VEEV is awfully impressive. Dang, they took over an entire huge market vertical from incumbents in a matter of a few years and now we are talking have they saturated their vertical? Can they still grow? Or will they Siebel out? 20% growth or so is anticipated by the market. VEEV could really surprise to the upside here. Would not bet against this management team.

SHOP appears to me to still be undervalued. TWLO overvalued.

Then there is the Peoplesoft reboot company who did it again, just because they could, but this time in the cloud WDAY.

Okay I am also fascinated with ZEN.

Each company has the opportunity to be really big and great. I’m simply applying patience, trying not to get sucked into the anxiety causing daily news that mostly is irrelevant, and just follow the businesses, enjoy myself, and have patience and not watch the market every day and get sucked into that insanity.



The biggest cloud issue that bothers me is the same issue that bothers me about putting anything on the Internet: security. The news today told of hackers breaking into state election records stored - where? On the Internet. Because I worked on the 2010 Census for the federal government, and once applied for another job online, my personnel record, containing fingerprints, SSN, etc., was swiped by hackers.

And now for a bit of comic relief - “This, Jen, is the Internet”

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As for security issues, you will be backing up your data on the internet anyways (most likely). If you do not, then you will need to do internal backups, that increase IT expenses and points of failure.

If you are small enough, nobody will care, and they probably won’t try to hack you. However, if you are small, the relative cost of managing this IT will be more expensive than it will be for a larger firm. And a larger firm is more likely to be the target of a hacker, thereby needing to provide their own security.

Who is better able to secure your data? Yourself? Your IT consultant (see Clinton server)? or Microsoft or Amazon?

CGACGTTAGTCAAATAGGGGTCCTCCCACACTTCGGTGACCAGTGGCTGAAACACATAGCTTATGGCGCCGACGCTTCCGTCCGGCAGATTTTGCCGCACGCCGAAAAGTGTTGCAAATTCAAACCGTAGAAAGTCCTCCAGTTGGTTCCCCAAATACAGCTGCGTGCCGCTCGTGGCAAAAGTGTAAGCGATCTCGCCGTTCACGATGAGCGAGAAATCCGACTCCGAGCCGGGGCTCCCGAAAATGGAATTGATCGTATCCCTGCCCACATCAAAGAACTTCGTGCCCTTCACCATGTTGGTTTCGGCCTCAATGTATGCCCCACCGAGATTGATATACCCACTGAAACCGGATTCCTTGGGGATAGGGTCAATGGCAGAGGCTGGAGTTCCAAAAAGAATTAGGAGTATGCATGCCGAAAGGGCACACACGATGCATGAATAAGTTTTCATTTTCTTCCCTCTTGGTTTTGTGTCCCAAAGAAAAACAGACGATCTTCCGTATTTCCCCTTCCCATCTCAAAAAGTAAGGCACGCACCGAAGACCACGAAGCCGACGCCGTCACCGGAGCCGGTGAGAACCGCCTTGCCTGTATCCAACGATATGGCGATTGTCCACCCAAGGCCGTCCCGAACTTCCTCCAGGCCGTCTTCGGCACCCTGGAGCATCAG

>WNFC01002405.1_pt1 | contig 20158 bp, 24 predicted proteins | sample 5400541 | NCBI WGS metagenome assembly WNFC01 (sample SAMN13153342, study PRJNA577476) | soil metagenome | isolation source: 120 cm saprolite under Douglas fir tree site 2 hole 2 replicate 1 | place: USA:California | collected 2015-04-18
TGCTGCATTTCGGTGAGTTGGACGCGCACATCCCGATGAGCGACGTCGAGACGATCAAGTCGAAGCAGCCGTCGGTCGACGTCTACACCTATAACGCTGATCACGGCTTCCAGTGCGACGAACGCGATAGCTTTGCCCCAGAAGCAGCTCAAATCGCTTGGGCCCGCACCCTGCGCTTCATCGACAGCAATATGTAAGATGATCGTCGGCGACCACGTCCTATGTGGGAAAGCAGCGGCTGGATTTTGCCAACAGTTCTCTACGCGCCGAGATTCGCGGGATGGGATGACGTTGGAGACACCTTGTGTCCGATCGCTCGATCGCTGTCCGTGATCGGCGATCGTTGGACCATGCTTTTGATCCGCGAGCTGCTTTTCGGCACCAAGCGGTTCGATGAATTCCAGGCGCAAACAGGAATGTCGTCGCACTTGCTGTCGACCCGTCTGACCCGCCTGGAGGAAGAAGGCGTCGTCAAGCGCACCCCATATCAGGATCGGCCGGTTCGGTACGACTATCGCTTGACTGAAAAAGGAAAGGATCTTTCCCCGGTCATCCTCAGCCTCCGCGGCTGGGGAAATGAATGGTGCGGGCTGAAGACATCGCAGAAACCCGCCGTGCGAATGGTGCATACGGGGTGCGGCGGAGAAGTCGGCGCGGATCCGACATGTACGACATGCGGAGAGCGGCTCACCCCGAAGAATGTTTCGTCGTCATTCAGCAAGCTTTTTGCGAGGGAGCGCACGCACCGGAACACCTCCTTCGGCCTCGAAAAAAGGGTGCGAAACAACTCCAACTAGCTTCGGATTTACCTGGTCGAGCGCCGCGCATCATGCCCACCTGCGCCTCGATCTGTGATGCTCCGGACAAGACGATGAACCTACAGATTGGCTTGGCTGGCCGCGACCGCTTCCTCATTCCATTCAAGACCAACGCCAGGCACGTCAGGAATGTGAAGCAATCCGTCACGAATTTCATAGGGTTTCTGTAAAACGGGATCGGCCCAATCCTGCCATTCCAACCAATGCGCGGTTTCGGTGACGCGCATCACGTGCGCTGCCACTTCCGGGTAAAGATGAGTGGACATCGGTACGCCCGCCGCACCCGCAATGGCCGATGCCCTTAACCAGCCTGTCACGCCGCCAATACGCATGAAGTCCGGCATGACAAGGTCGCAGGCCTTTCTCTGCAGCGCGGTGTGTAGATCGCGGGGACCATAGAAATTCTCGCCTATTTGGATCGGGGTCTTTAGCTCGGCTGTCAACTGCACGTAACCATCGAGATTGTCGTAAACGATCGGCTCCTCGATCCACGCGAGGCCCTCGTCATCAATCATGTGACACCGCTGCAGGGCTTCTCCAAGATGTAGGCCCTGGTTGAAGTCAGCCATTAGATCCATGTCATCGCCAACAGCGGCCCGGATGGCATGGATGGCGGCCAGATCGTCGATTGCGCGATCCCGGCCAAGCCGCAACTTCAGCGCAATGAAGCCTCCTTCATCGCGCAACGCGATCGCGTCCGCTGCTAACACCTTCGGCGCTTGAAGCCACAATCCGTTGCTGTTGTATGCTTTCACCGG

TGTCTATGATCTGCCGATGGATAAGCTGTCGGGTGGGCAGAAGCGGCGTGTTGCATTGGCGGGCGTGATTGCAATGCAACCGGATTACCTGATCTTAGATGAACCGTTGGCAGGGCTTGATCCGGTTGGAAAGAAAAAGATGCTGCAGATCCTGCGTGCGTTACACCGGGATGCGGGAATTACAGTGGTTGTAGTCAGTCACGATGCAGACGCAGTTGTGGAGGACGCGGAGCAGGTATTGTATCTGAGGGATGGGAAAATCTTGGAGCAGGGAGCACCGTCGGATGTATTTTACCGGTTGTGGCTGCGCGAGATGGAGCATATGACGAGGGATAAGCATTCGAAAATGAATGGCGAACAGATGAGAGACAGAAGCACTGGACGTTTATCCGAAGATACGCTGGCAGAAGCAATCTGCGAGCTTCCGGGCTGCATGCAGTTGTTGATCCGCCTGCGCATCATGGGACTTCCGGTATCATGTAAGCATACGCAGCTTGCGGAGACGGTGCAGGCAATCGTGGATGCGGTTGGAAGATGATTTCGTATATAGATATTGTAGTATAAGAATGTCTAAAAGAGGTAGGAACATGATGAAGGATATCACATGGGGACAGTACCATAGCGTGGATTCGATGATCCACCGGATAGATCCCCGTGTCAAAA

Obviously, absent some really good people, or great expertise, all of which is expensive, it is Microsoft or Amazon that can better secure your data.

If you want better security than this, you need to spend a lot of money on your security, with a custom system and great expertise, and even at that, the security measures will probably make your system impractical to use.

Security is a big issue, but reality is that Microsoft and Amazon and Google are better suited to provide this security. Local election databases are not being secured by any of those entities, but by government contractors for local counties.




Who is better able to secure your data? Yourself? Your IT consultant (see Clinton server)? or Microsoft or Amazon?

Obviously, absent some really good people, or great expertise, all of which is expensive, it is Microsoft or Amazon that can better secure your data.

In the spirit of “trust but verify”, what evidence is there that cloud providers’ security is better?


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Ever hear of Azure or AWS being hacked? This despite large corporations outsourcing critical data to them.

At least I’ve never heard of them being successfully hacked. Perhaps I’m wrong.


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Everyone was hacked here. Some inconvenience. But hack quickly discovered and customer data was safe.

Anyone can be hacked, but not everyone can be this competent in discovering and countermeasuring a hack.

My data is much more secure with Azure (which actually it is, with my own bifurcated and separate partition that does not share data outside of my private partition) than on my home brew server with local IT support and commercial backup services.


The issue has possibly less to do with the quality of the security, than it has to do with the nature of the target. A small company with a local system is probably not at a huge risk unless someone decides to target them, like an unhappy client or foe. Moving that to the cloud probably provides better actual security, but the main point is that the target is mostly uninteresting. Most of the security breaches are of very conspicuous, large company or organizations. And, frankly, in many cases the security on them leaves a lot to be desired.